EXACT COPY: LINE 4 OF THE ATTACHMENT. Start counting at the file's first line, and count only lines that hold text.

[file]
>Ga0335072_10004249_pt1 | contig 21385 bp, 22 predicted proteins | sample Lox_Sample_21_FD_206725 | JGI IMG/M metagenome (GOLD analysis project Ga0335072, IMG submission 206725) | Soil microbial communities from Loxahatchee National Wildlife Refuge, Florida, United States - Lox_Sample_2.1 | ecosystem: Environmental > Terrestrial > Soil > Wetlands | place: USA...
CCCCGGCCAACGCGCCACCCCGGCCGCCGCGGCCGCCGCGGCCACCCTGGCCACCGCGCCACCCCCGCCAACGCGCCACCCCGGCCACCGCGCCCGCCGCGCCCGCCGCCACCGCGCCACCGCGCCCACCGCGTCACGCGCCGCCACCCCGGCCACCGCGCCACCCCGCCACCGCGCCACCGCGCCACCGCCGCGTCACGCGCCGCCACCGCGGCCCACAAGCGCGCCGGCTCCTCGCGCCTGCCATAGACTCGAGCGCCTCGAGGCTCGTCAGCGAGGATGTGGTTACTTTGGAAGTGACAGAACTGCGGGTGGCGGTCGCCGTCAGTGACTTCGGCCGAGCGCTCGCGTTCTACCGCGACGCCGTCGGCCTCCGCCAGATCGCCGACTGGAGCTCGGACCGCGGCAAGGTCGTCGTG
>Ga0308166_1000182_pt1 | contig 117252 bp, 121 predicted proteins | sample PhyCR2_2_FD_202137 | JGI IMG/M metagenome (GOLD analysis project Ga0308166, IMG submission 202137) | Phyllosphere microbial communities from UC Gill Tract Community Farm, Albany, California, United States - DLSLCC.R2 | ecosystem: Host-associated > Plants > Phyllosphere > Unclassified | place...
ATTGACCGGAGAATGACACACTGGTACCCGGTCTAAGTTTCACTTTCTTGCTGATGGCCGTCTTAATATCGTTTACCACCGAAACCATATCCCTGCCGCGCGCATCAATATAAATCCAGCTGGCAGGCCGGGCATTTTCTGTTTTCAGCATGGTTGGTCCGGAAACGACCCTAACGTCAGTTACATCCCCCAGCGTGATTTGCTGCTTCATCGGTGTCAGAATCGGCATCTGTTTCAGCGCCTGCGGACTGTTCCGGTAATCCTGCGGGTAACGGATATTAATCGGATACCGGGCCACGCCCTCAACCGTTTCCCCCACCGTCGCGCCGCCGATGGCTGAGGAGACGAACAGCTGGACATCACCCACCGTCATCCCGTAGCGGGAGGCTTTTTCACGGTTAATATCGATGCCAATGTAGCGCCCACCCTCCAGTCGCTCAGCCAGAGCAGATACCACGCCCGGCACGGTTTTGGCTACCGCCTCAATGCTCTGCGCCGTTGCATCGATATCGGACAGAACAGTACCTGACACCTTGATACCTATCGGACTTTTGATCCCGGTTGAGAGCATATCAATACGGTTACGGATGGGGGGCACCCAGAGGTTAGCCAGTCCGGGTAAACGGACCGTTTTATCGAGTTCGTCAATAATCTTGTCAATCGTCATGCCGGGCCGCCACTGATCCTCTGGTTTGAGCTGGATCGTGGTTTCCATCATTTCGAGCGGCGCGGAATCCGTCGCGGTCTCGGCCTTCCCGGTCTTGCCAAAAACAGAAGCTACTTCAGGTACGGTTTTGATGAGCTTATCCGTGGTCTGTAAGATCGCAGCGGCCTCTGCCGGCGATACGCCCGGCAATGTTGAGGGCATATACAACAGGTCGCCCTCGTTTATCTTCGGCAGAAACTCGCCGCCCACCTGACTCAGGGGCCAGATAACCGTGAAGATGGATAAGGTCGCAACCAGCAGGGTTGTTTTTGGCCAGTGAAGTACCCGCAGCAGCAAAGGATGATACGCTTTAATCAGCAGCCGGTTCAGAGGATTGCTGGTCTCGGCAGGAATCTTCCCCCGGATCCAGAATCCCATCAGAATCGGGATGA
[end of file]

ATTGACCGGAGAATGACACACTGGTACCCGGTCTAAGTTTCACTTTCTTGCTGATGGCCGTCTTAATATCGTTTACCACCGAAACCATATCCCTGCCGCGCGCATCAATATAAATCCAGCTGGCAGGCCGGGCATTTTCTGTTTTCAGCATGGTTGGTCCGGAAACGACCCTAACGTCAGTTACATCCCCCAGCGTGATTTGCTGCTTCATCGGTGTCAGAATCGGCATCTGTTTCAGCGCCTGCGGACTGTTCCGGTAATCCTGCGGGTAACGGATATTAATCGGATACCGGGCCACGCCCTCAACCGTTTCCCCCACCGTCGCGCCGCCGATGGCTGAGGAGACGAACAGCTGGACATCACCCACCGTCATCCCGTAGCGGGAGGCTTTTTCACGGTTAATATCGATGCCAATGTAGCGCCCACCCTCCAGTCGCTCAGCCAGAGCAGATACCACGCCCGGCACGGTTTTGGCTACCGCCTCAATGCTCTGCGCCGTTGCATCGATATCGGACAGAACAGTACCTGACACCTTGATACCTATCGGACTTTTGATCCCGGTTGAGAGCATATCAATACGGTTACGGATGGGGGGCACCCAGAGGTTAGCCAGTCCGGGTAAACGGACCGTTTTATCGAGTTCGTCAATAATCTTGTCAATCGTCATGCCGGGCCGCCACTGATCCTCTGGTTTGAGCTGGATCGTGGTTTCCATCATTTCGAGCGGCGCGGAATCCGTCGCGGTCTCGGCCTTCCCGGTCTTGCCAAAAACAGAAGCTACTTCAGGTACGGTTTTGATGAGCTTATCCGTGGTCTGTAAGATCGCAGCGGCCTCTGCCGGCGATACGCCCGGCAATGTTGAGGGCATATACAACAGGTCGCCCTCGTTTATCTTCGGCAGAAACTCGCCGCCCACCTGACTCAGGGGCCAGATAACCGTGAAGATGGATAAGGTCGCAACCAGCAGGGTTGTTTTTGGCCAGTGAAGTACCCGCAGCAGCAAAGGATGATACGCTTTAATCAGCAGCCGGTTCAGAGGATTGCTGGTCTCGGCAGGAATCTTCCCCCGGATCCAGAATCCCATCAGAATCGGGATGA